Top Shelf

Beating up on kale

by Ari LeVaux

There are many who purport to be sick of kale – its popularity as much as the vegetable itself. If you search the web for negative phrases that include kale, such as “kale” in conjunction with “the F-word,” you’ll find an astounding array of websites devoted to complaining about this leafy green, as well as numerous opportunities to purchase anti-kale T-shirts. There’s an “I hate kale” Facebook page, and a Twitter account, @daily_kale, that combines equal parts kale and sarcasm as it proposes a slew of snarky ways to use “delicious kale.”

I get it. Kale has become the “it” food, the supposed cure to every ailment and nutritional deficiency one could suffer, a mainstay of every trendy field-to-fork menu, and many have taken their public displays of affection for kale to absurd lengths. Kale is the Justin Bieber of vegetables, and the people who sing its praises are as annoying as his fans. Those with contrarian tendencies can’t help but rail in protest to this kind of pageantry. But the fact that many have elevated their love of kale to such levels doesn’t make it any less of a source of fiber, vitamins, antioxidants, flavonoids and other important goodies.

But despite its virtues, those who love kale can find themselves running low on ways to prepare it. Stir-fries, smoothies and kale chips can only get you so far. And if they’re not careful, even diehard kale-philes might find themselves cursing it under their breath. If that’s you, I have some suggestions that will help bring the magic back to your relationship with delicious kale.

The frosty air of autumn brings out extra sweetness in kale leaves, which makes consuming it raw more of an option. Raw kale is even better for you than cooked kale, as cooking will denature some of the enzymes and delicate biomolecules. Autumn is also a good time to stockpile kale for the freezer, as the farmers markets tend to end long before the kale crop turns in for the winter. So if you know any farmers that might have some kale in the field, call them up, make a deal, and stock the fridge and freezer (frozen kale should be blanched first). Then, follow these instructions.

The first recipe is more of a technique, a method of softening kale and unlocking its sweetness without cooking it. Many non-members of the “I Hate Kale” Facebook page might appreciate the idea of giving it a massage. Not a gentle massage, but a wrenching workover that will leave the kale tender and broken. This tough love you inflict will break the cell walls and release enzymes that will further soften the kale’s many fibers, while chopping it’s starch chains into sugars. The result is raw kale that looks and tastes cooked, but since the kale is not heated, those enzymes will still be alive when you eat the kale, and will function as digestive aids.

Any kale will work, and there are many varieties to choose from these days. Curly green kale is my go-to variety, but black kale, aka dino, aka Tuscan, aka Lacinato kale, will work as well. Wash the kale and shake it dry, or use a spinner. Pull the leafy material off of each stalk, and put the spineless leaves in a big mixing bowl.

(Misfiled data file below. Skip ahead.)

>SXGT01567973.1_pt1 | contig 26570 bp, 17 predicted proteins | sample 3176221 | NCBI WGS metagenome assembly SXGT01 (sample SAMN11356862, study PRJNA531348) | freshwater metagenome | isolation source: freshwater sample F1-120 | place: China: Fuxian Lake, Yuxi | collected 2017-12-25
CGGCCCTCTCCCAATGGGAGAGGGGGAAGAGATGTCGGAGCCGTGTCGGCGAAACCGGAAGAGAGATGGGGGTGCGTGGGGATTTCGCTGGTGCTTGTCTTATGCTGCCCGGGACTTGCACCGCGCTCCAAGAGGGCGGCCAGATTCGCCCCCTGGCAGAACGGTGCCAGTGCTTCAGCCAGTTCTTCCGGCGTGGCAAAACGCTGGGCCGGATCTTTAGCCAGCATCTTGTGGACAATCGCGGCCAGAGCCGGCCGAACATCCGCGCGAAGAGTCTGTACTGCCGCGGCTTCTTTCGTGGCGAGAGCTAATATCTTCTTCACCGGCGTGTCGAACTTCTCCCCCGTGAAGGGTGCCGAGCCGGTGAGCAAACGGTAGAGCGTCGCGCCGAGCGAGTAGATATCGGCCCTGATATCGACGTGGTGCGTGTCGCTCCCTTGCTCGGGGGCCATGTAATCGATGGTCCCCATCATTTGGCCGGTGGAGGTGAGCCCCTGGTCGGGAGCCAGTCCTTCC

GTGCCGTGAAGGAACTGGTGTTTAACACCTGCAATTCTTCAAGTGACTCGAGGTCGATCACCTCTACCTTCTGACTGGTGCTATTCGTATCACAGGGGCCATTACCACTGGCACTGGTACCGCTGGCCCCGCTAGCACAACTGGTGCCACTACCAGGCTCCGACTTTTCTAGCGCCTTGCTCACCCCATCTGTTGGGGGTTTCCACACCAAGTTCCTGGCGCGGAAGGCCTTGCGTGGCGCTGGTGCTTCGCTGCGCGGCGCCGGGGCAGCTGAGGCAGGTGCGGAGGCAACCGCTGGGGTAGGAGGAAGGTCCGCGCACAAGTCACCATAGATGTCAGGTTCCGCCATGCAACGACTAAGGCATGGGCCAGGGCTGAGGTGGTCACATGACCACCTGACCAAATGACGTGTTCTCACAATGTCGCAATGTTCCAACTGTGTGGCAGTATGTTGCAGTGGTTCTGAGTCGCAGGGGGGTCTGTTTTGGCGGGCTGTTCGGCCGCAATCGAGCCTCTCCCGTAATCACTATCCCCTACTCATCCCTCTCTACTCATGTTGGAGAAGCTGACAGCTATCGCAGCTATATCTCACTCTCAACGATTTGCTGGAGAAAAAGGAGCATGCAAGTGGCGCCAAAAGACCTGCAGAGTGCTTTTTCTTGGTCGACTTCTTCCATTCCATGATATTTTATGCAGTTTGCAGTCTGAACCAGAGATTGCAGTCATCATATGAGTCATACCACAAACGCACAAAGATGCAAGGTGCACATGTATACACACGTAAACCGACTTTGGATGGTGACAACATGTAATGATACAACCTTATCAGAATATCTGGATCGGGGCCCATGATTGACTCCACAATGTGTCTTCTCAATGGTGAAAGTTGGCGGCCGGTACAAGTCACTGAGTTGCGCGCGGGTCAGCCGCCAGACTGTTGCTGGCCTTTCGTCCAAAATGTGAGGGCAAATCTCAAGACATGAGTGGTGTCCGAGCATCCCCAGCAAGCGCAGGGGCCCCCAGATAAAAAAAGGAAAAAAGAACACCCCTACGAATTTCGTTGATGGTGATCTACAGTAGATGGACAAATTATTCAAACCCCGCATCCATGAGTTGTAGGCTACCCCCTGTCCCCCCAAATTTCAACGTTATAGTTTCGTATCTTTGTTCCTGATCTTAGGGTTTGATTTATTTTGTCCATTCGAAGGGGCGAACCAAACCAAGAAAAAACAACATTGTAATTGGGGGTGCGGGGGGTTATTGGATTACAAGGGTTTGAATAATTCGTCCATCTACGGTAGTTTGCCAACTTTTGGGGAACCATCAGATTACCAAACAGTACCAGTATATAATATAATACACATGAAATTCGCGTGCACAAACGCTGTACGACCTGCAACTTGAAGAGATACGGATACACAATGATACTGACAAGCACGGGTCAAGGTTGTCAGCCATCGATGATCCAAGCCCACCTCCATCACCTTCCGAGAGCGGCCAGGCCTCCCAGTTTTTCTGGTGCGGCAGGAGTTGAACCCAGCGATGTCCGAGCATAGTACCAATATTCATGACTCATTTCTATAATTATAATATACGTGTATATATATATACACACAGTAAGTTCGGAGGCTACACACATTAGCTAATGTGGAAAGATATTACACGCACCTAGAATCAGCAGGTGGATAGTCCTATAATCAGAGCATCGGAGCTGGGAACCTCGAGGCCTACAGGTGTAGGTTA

Add a ¼ teaspoon salt and half a lime’s worth of juice per bunch. The salt and acid will further tenderize the leaves as you massage them. Squeeze, twist, pull, rip and otherwise traumatize the kale; it will wilt down to a fraction of its former size.

There are many different directions you can take your massaged kale. They will mix gracefully with the lettuce leaves, the quinoa grains, the jet-lagged tomatoes, or whatever else you pair them with.

My favorite way to prepare massaged kale is add ¼ cup olive oil per bunch, and grated or pressed garlic – a clove or so per bunch. Toss the salad with olives and cheese – either grated Parmesan or crumbled feta. Top with a handful of toasted pumpkin seeds. If you want to get extra fancy, toss in thin slices of blood orange, peel and all. The bitterness of the peel bridges the flavors of the bittersweet orange and the bitter kale, while providing a juicy, colorful contrast. Some toasted pumpkin seeds go well on top.

The next recipe is the ubiquitous golden beet and kale salad, which can be found in various forms at a co-op or natural food grocer near you. Poking around online I was amazed at how many versions of this recipe exist, most of which include ginger, sweet bell pepper and broccoli sprouts – all of which I prefer to do without. I also skip the olive oil, leaving the tahini in the dressing as the salad’s only source of oil.

If using fresh kale, massage as above. If using frozen kale, allow some to thaw. Chop the kale as coarsely or thinly as you like (most versions of the recipe call for chiffonade, or thin ribbons). For each bunch of kale, make a dressing of 2 tablespoons each of tahini, soy sauce and cider vinegar. Stir it all together, adding two tablespoons of hot water if necessary to soften the tahini.

Grate 1-2 medium golden beets per bunch of kale, and a medium carrot. Press or mince 1-2 cloves of garlic. A tablespoon of oregano, optional, adds an herbal contrast that works surprisingly well.

Toss it all together and marinate for at least 15 minutes.

Thus prepared, the kale is drenched in a nutty, soy saucy flavor that is tough to get sick of. Even tougher, in my opinion, than Justin Bieber.

In this week's issue...

January 25, 2024
Bagging it

State plastic bag ban is in full effect, but enforcement varies

January 26, 2024
Paper chase

The Sneer is back – and no we’re not talking about Billy Idol’s comeback tour.

January 11, 2024
High and dry

New state climate report projects continued warming, declining streamflows